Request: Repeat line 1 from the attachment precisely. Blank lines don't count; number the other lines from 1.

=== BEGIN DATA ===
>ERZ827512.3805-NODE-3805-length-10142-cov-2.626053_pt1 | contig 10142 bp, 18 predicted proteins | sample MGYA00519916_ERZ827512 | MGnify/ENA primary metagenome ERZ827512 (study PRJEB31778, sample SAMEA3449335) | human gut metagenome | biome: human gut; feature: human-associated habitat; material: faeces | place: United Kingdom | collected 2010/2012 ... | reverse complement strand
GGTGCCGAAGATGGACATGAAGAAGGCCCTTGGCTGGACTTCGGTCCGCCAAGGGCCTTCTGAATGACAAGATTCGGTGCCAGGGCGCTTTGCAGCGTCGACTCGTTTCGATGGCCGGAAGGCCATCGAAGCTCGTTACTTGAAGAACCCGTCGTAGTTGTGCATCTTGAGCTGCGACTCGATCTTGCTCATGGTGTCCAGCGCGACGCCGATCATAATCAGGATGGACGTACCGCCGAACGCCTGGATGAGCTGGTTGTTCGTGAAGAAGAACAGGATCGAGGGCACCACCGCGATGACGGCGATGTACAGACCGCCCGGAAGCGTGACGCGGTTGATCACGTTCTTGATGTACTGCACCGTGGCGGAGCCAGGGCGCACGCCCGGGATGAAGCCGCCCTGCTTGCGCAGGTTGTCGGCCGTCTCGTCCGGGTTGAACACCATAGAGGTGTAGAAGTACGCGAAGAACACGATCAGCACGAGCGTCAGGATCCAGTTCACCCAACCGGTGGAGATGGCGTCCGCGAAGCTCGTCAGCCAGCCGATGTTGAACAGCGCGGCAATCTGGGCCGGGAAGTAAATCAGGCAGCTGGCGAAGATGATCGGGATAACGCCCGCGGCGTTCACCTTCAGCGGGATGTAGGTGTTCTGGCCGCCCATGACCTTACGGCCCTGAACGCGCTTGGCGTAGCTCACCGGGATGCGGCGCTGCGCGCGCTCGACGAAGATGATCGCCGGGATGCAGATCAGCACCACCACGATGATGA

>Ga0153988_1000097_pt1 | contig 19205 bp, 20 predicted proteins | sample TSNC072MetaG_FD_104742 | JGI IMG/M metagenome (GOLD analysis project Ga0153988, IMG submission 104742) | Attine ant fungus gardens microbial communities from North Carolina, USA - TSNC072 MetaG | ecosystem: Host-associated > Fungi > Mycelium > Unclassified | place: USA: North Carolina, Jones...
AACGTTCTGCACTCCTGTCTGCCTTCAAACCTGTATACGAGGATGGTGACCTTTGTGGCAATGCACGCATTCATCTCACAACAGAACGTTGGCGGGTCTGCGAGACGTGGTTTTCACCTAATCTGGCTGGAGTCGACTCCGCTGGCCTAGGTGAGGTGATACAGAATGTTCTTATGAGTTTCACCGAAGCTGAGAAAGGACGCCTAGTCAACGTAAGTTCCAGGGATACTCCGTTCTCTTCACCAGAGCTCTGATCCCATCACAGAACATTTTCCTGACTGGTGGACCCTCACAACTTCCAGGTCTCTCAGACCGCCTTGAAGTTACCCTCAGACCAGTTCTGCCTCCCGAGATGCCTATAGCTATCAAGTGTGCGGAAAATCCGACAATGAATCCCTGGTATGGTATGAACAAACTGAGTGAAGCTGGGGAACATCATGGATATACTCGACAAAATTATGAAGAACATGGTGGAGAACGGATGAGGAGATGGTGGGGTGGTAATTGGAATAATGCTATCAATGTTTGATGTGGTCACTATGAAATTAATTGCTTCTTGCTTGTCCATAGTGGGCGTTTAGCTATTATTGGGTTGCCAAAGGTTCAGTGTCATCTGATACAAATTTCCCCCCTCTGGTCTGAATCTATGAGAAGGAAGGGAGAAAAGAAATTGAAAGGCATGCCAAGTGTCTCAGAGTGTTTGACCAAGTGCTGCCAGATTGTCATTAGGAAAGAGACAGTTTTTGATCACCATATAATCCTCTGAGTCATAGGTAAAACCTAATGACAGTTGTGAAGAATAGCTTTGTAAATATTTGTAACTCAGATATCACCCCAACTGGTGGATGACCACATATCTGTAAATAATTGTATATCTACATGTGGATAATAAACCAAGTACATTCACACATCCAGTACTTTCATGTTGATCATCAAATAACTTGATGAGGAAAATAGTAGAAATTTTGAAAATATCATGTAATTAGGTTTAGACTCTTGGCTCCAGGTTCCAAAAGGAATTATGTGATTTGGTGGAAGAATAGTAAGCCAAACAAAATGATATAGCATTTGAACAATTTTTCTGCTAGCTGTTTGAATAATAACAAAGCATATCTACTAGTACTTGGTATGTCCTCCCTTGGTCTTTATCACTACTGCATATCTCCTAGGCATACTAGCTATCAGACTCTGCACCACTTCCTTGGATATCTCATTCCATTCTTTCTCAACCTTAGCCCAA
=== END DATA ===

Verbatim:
>ERZ827512.3805-NODE-3805-length-10142-cov-2.626053_pt1 | contig 10142 bp, 18 predicted proteins | sample MGYA00519916_ERZ827512 | MGnify/ENA primary metagenome ERZ827512 (study PRJEB31778, sample SAMEA3449335) | human gut metagenome | biome: human gut; feature: human-associated habitat; material: faeces | place: United Kingdom | collected 2010/2012 ... | reverse complement strand